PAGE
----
It appears Blue Cross and Blue Shield of Minnesota (BCBSMN) has made a significant error in Medicare reimbursements and has just recently realized it.
In May 2014, BCBSMN notified providers they will begin withholding a 2% Medicare payment reduction mandated by sequestration to all claims processed after June 6, 2014 — even though sequestration began April 1, 2013.
Plus, BCBSMN will be recovering the 2% reduction on Medicare claims with dates of service October 1, 2013, and later. However, they will only be targeting claims with a net payment of $100 or greater.
Sorry pathologists – their error is now your problem. Claim adjustments began the week of June 16, 2014. Look for your BCBSMN payment to decrease.
View the notification at:
As an auditing and practice management firm that works with pathology groups, laboratories and hospitals in Minnesota and across the nation, Vachette urges you to ensure your billing company is watching this, as well as verifying the 2% reduction in other Medicare Advantage plans.
If you have questions, please feel free to contact us at 866-407-0763.
Follow me, Vachette President Mick Raich, on LinkedIn to see more auditing updates.
Wendy Payette, Director of Auditing
Vachette Pathology / Stark Medical Auditing
Our clients are asking about a new phenomenon — insurance companies who send an explanation of benefits (EOB) with “virtual” payment. The EOB will state, “payment for this remittance is being made via virtual credit card; please process this payment as you would any credit card.”
This brings up several areas of concern. First, what if you don’t take credit cards? Some practices have not progressed this far, and they do not have the ability to accept these virtual payments.
Second, you have to pay a fee to get this money; whenever you process credit card payment, you are charged a merchant fee, typically 2.5-3%. This fee comes out of your payment, lowering your margin.
Also, unlike other credit card payments, you must make a call to get paid. Calling the payer to get the amount approved takes time.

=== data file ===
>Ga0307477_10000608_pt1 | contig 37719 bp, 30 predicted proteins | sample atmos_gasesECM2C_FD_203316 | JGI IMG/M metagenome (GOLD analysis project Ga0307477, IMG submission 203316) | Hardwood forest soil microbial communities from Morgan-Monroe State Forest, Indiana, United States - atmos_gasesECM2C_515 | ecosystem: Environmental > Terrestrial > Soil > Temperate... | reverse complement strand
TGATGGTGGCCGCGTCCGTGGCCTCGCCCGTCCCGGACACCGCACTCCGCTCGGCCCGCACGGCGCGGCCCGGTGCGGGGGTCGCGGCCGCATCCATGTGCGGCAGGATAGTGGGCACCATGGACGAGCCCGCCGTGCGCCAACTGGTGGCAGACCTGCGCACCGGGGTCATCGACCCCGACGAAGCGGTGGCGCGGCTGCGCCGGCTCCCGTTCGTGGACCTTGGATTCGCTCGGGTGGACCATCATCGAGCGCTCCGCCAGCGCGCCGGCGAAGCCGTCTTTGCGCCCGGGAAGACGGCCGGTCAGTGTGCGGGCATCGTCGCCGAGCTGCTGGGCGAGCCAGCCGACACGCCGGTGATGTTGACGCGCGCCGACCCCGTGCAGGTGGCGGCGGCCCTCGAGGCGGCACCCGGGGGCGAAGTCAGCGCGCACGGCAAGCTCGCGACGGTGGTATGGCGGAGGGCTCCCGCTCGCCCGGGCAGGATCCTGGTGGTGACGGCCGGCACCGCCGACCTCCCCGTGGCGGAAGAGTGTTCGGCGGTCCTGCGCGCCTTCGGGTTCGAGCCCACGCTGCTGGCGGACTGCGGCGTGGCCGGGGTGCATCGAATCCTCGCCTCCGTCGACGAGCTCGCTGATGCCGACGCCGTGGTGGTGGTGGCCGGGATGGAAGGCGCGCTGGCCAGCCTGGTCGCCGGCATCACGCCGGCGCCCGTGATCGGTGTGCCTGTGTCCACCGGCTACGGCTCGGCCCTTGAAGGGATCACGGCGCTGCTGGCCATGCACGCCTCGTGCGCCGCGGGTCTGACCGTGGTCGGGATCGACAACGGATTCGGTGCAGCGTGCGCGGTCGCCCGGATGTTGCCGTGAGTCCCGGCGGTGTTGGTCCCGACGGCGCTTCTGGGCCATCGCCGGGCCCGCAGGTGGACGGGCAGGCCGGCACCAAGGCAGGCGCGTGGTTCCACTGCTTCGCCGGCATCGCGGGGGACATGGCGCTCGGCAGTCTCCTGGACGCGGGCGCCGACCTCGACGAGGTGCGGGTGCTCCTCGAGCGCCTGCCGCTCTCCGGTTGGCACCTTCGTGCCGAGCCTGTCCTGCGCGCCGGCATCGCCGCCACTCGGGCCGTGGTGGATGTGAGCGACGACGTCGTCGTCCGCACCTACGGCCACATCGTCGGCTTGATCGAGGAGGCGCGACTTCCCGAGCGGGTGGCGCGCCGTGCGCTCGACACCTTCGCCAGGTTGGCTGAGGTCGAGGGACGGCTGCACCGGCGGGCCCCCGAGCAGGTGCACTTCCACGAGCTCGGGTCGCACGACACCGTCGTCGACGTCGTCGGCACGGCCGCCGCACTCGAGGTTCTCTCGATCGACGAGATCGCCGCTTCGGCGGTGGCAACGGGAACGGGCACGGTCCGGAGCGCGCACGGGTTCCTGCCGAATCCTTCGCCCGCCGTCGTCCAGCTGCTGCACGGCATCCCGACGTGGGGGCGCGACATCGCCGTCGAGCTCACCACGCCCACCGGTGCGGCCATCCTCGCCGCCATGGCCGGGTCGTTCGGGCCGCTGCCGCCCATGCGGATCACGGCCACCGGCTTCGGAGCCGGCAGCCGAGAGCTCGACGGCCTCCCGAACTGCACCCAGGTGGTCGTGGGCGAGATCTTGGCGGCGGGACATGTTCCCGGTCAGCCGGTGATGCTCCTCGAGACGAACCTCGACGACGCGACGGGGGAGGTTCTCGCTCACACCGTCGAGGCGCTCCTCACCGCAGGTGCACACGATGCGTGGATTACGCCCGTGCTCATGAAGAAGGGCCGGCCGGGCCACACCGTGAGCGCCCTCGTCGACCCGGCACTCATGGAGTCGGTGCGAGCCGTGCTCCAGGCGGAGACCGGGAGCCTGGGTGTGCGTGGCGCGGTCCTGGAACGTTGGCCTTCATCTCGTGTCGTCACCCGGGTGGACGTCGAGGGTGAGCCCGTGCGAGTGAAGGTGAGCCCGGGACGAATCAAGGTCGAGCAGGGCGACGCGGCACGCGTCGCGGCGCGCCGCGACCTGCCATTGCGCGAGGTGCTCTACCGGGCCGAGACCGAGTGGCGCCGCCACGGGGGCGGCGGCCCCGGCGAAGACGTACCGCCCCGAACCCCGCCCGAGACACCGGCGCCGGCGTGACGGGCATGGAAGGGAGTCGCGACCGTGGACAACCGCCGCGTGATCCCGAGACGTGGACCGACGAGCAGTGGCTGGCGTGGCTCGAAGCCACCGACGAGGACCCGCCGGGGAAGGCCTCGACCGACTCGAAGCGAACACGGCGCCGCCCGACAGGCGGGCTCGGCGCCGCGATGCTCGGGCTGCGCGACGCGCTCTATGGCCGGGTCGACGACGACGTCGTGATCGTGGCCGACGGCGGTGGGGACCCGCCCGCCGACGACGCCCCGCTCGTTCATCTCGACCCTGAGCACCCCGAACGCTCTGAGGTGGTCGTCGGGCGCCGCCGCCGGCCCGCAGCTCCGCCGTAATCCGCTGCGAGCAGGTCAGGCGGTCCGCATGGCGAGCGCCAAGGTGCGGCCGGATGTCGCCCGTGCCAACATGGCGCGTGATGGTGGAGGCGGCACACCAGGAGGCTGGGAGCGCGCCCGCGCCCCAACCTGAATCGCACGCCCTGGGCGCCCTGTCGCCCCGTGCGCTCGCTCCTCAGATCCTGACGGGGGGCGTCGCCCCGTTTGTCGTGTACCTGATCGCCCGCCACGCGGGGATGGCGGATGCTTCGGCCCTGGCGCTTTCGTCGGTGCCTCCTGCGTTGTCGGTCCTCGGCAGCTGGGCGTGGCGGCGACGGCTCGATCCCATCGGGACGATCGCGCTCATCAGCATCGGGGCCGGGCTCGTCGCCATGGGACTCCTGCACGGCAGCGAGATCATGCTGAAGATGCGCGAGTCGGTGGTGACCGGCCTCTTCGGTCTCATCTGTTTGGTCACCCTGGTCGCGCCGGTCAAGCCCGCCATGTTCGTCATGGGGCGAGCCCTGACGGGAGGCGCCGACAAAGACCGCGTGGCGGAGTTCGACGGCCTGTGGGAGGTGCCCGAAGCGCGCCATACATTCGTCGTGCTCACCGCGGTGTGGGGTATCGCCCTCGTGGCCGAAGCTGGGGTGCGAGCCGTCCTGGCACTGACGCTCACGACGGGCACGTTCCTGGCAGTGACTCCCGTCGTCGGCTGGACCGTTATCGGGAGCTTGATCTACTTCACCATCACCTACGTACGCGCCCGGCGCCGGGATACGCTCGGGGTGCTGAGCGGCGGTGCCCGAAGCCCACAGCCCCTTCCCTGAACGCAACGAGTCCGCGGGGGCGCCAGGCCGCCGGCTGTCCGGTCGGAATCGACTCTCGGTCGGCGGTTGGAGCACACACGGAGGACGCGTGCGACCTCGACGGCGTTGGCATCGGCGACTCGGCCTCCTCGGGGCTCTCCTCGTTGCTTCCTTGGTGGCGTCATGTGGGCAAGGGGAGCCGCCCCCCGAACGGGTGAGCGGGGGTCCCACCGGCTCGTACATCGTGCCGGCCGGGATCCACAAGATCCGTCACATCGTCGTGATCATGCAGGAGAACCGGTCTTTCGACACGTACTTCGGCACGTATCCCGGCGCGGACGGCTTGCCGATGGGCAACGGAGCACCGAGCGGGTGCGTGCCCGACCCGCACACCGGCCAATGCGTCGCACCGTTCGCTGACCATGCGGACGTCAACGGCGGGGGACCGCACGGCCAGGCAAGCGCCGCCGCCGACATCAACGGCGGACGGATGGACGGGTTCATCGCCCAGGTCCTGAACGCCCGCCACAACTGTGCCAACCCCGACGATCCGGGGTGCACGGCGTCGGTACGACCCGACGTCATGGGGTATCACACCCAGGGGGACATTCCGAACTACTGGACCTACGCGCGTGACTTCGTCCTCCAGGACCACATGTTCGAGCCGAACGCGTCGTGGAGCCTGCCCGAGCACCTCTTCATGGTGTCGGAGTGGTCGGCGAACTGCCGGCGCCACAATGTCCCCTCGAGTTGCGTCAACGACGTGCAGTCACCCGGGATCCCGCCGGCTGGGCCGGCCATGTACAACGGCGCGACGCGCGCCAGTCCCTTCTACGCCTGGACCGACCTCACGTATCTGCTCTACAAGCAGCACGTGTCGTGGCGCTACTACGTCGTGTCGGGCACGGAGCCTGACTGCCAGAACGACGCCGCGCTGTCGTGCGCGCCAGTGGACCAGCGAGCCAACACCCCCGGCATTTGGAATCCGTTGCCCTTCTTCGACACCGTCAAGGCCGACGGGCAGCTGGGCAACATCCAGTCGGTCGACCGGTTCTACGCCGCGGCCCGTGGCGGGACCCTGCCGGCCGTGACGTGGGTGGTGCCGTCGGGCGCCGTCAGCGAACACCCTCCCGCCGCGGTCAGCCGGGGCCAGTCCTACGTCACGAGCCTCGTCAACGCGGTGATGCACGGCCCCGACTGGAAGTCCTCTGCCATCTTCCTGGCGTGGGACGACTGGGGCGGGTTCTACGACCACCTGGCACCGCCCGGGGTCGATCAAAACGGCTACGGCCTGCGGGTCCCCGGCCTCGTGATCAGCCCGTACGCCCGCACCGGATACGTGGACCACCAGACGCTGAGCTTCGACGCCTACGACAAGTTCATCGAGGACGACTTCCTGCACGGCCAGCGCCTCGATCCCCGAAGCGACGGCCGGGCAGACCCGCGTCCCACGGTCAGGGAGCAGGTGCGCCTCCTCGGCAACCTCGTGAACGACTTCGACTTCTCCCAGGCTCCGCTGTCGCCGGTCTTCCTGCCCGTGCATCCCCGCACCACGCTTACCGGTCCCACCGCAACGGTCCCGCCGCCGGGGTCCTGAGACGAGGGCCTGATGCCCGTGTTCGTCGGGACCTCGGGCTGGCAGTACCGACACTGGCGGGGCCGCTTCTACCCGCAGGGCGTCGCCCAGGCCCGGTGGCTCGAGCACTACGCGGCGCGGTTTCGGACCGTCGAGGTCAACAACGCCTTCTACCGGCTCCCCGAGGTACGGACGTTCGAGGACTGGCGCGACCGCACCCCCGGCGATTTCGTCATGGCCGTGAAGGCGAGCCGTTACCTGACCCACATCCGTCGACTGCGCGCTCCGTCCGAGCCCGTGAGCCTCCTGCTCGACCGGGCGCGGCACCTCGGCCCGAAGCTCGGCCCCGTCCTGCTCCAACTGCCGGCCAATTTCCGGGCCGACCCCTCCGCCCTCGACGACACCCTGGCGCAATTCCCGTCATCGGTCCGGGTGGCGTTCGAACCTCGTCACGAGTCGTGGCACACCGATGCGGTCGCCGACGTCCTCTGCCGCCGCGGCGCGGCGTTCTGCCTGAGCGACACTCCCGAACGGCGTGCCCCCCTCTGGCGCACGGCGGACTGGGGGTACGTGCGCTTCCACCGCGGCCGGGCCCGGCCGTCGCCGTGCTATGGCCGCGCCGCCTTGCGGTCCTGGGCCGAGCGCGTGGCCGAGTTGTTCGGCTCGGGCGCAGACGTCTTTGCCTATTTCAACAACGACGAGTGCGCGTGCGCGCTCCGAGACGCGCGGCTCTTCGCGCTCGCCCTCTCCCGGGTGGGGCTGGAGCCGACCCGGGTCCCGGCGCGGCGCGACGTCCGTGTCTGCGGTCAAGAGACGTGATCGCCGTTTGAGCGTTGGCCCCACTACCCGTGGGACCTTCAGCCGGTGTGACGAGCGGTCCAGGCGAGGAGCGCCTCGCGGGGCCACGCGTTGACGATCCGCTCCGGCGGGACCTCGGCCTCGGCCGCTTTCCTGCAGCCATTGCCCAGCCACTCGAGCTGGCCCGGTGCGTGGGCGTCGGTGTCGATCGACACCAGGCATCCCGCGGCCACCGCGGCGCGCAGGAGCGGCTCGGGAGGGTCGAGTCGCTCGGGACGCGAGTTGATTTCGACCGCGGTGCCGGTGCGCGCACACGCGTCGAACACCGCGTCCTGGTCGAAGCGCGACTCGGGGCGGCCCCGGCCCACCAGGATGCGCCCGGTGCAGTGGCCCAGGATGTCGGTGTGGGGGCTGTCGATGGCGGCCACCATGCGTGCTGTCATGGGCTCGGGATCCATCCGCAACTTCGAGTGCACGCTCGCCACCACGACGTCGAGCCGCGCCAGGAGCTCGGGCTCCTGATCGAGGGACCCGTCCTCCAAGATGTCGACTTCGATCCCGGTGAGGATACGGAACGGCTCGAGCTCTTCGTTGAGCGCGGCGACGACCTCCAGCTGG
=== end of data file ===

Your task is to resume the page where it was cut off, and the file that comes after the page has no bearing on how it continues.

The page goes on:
Finally, these virtual credit cards expire after about two months. This means if you don’t call and process the transaction, you lose the payment entirely.
Why do payers use virtual credit cards? By not sending a check, they may actually be hoping the biller will never make the call, therefore they do not have to pay the physician. Remember, calling the payer actually increases the cost of billing.
The simpler and easier thing to do is to sign up for electronic funds transfer (EFT) for payments. This makes the payment process much easier and eliminates the merchant fee altogether.
Do you have questions about virtual credit card payments? Contact Mick Raich, President of Vachette Pathology and Stark Medical Auditing at 866-407-0763.
By Michelle Miller, Vice President
June 13, 2014
During a recent audit for one of my clients, I was working through some random CMS denials and noticed that several special stains had been denied. There were eight units billed and ALL had been denied by CMS and adjusted by the biller. Yet I know that the CMS National Coverage Determination (NCD) allows billing for one unit – why was that unit not approved?
I spoke with the billing agency and was informed that CMS will typically deny ALL charges — even if one should be approved — until the appeal is made. If the documentation supports the additional units, then CMS will make payment on all the unit(s).
Typically, when a biller receives a denial letter from CMS, they begin to step through the five levels of appeal, starting with Redetermination. The biller sends copies of supporting documentation for the denied CPT code(s), and if the documentation supports medical necessity, CMS will make payment. If not, the denial is upheld, and the biller will move on to the next level of appeal, Reconsideration, and so on down the line until the claim is paid, or all levels of appeal have been exhausted.
There is one key factor to the CMS appeals process – the initial Redetermination request must be filed with 120 days of the initial denial.
The denials I reviewed were from December 2013. The date today is May 16, 2014. The billing agency failed to appeal the denied charges within the allotted 120 days. At this point, we’ve lost out not only on getting paid for all units billed, but also on getting paid for the one allowed unit.
While these denials are for CMS, imagine how many this billing agency receives for the rest of the insurance carriers they file to. What are each carrier’s appeal rules? Have we missed any other filing limits for the appeal process? How much money is lying on the table right now?